Free Canadian Charter of Rights and Freedoms Essays and Papers

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    the course of Canada’s history, Canada has had many defining moments. Many of the moments that shaped modern Canada were political. Canada’s many policies and acts affected Canadians by establishing the regulations of Canada. The Canadian Multiculturalism Act, Canadian Human Rights Act, and Canadian Charter of Rights and Freedoms are Canada’s defining moments since 1945. These three documents protect all people, respect diversity, and clearly presented equality as one of Canada’s fundamental values

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    The Canadian Charter of Rights and Freedoms was signed into law by Queen Elizabeth II April 17, 1982. Often referred to as the Charter, it affirms the rights and freedoms of Canadians in the Constitution of Canada. The Charter encompasses fundamental freedoms, democratic rights, mobility rights, legal rights, language rights and equality rights. The primary function of the Charter is to act as a regulatory check between Federal, Provincial and Territorial governments and the Canadian people. Being

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    The Canadian Charter of Rights and Freedoms

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    The Canadian Charter of Rights and Freedoms was enacted under the Pierre Trudeau government on April 17, 1982. According to Phillip Bryden, “With the entrenchment of the Charter into the Canadian Constitution, Canadians were not only given an explicit definition of their rights, but the courts were empowered to rule on the constitutionality of government legislation” (101). Prior to 1982, Canada’s central constitutional document was the British North America Act of 1867. According to Kallen, “The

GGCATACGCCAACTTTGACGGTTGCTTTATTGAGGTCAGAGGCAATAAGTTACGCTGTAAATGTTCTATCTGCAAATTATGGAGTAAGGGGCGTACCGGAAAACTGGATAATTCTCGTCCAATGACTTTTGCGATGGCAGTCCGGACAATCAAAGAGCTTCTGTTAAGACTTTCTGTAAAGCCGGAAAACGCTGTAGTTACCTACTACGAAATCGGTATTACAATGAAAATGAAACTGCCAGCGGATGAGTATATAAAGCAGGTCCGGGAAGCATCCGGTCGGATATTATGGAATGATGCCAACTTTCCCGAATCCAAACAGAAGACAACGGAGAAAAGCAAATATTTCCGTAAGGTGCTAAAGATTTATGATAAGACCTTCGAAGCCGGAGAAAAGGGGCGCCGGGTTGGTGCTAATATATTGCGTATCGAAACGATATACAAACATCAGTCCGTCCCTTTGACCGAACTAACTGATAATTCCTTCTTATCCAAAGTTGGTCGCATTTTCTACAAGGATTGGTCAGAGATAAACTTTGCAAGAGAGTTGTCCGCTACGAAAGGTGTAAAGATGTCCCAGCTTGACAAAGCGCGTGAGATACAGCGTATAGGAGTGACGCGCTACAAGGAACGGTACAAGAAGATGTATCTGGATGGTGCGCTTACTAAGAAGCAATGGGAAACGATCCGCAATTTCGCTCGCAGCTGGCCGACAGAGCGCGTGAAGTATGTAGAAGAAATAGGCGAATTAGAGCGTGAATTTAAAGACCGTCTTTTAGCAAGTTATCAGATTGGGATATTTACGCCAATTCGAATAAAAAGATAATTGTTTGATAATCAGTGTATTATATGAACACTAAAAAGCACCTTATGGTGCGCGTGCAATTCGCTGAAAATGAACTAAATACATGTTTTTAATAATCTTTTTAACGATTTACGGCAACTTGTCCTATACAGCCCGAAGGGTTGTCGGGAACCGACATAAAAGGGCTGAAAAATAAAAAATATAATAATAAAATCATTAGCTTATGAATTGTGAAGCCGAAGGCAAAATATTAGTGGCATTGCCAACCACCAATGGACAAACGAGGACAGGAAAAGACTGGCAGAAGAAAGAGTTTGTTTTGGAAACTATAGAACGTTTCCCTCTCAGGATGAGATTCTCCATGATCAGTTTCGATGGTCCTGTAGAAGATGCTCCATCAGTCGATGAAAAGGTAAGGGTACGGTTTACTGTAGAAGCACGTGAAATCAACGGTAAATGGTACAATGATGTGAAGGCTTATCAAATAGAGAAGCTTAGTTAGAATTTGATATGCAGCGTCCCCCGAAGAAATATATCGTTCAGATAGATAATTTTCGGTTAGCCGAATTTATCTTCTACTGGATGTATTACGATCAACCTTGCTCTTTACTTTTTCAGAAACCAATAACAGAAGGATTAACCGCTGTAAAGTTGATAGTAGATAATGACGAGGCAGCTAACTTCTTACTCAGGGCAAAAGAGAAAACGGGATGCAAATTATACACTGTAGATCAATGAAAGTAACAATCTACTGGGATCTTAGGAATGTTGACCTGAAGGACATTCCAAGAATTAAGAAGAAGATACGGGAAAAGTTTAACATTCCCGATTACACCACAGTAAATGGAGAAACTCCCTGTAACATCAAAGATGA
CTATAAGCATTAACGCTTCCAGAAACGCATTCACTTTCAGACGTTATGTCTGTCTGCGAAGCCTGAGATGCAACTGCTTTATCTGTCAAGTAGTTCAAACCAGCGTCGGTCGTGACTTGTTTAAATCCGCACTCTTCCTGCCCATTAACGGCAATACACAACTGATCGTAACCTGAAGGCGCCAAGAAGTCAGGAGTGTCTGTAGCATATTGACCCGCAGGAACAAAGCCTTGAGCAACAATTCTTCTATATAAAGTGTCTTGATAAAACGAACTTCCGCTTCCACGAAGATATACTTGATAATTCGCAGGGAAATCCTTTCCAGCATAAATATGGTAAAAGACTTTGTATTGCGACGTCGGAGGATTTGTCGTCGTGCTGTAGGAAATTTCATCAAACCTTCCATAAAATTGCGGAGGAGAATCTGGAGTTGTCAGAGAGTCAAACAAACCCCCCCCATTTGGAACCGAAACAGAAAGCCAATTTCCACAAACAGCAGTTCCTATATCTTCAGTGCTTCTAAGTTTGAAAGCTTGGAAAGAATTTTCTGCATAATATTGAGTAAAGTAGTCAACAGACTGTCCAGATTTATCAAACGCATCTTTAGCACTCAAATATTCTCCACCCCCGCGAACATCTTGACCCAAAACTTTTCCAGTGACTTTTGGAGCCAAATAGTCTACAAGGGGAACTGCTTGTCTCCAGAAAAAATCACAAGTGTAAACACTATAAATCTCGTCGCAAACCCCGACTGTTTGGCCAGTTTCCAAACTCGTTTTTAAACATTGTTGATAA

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    The Canadian Charter of Rights and Freedoms is an integral part of the Canadian constitution. The charter sets a precedent for all laws in Canada, and any law that contradict the charter are unable to stand legally, and therefore are unconstitutional. The charter is key to ensuring the freedom of Canadians as it serves as a means to ensure that Canada’s status as a country which provides equality and freedom to all by securing the rights of the citizens and taking bureaucratic power away from the

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    The Canadian Charter of Rights and Freedoms has long been the legal document that protects Canadian citizens from infringements made by unscrupulous politicians and legislators. However, there are questions explored about the Sections of the Charter and in those of Section 7 in particular. This is because of the protective function of Section 7 and its obligations of the protection of a citizen’s rights to life, liberty and security of the person. There are third parties that could be posing “threats”